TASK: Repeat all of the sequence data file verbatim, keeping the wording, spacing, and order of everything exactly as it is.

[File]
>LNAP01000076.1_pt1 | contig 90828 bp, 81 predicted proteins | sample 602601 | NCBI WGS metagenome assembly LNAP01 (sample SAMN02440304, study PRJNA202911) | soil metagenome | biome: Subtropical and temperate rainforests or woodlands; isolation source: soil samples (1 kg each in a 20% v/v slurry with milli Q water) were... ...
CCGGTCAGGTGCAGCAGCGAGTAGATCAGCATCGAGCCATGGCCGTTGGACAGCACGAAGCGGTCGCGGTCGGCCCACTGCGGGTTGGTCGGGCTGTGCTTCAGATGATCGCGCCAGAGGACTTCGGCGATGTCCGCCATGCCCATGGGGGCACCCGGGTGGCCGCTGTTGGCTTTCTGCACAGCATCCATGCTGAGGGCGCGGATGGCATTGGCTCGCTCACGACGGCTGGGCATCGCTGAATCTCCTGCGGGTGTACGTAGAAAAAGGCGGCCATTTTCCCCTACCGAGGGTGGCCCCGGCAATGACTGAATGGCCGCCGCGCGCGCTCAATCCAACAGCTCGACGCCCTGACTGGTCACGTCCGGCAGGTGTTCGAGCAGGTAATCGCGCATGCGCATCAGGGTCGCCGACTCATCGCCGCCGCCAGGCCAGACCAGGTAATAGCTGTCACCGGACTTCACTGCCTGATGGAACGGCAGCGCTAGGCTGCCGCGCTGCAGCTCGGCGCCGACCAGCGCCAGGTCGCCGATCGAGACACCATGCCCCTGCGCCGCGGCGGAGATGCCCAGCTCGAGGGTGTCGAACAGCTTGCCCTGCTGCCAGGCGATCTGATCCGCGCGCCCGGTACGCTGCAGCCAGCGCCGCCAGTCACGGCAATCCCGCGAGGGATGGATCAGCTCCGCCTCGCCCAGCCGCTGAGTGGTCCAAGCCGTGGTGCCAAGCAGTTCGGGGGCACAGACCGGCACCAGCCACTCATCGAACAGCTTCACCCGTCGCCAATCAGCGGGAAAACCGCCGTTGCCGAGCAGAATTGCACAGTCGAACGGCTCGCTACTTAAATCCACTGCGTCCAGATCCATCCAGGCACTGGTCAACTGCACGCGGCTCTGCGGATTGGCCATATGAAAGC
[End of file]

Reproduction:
>LNAP01000076.1_pt1 | contig 90828 bp, 81 predicted proteins | sample 602601 | NCBI WGS metagenome assembly LNAP01 (sample SAMN02440304, study PRJNA202911) | soil metagenome | biome: Subtropical and temperate rainforests or woodlands; isolation source: soil samples (1 kg each in a 20% v/v slurry with milli Q water) were... ...
CCGGTCAGGTGCAGCAGCGAGTAGATCAGCATCGAGCCATGGCCGTTGGACAGCACGAAGCGGTCGCGGTCGGCCCACTGCGGGTTGGTCGGGCTGTGCTTCAGATGATCGCGCCAGAGGACTTCGGCGATGTCCGCCATGCCCATGGGGGCACCCGGGTGGCCGCTGTTGGCTTTCTGCACAGCATCCATGCTGAGGGCGCGGATGGCATTGGCTCGCTCACGACGGCTGGGCATCGCTGAATCTCCTGCGGGTGTACGTAGAAAAAGGCGGCCATTTTCCCCTACCGAGGGTGGCCCCGGCAATGACTGAATGGCCGCCGCGCGCGCTCAATCCAACAGCTCGACGCCCTGACTGGTCACGTCCGGCAGGTGTTCGAGCAGGTAATCGCGCATGCGCATCAGGGTCGCCGACTCATCGCCGCCGCCAGGCCAGACCAGGTAATAGCTGTCACCGGACTTCACTGCCTGATGGAACGGCAGCGCTAGGCTGCCGCGCTGCAGCTCGGCGCCGACCAGCGCCAGGTCGCCGATCGAGACACCATGCCCCTGCGCCGCGGCGGAGATGCCCAGCTCGAGGGTGTCGAACAGCTTGCCCTGCTGCCAGGCGATCTGATCCGCGCGCCCGGTACGCTGCAGCCAGCGCCGCCAGTCACGGCAATCCCGCGAGGGATGGATCAGCTCCGCCTCGCCCAGCCGCTGAGTGGTCCAAGCCGTGGTGCCAAGCAGTTCGGGGGCACAGACCGGCACCAGCCACTCATCGAACAGCTTCACCCGTCGCCAATCAGCGGGAAAACCGCCGTTGCCGAGCAGAATTGCACAGTCGAACGGCTCGCTACTTAAATCCACTGCGTCCAGATCCATCCAGGCACTGGTCAACTGCACGCGGCTCTGCGGATTGGCCATATGAAAGC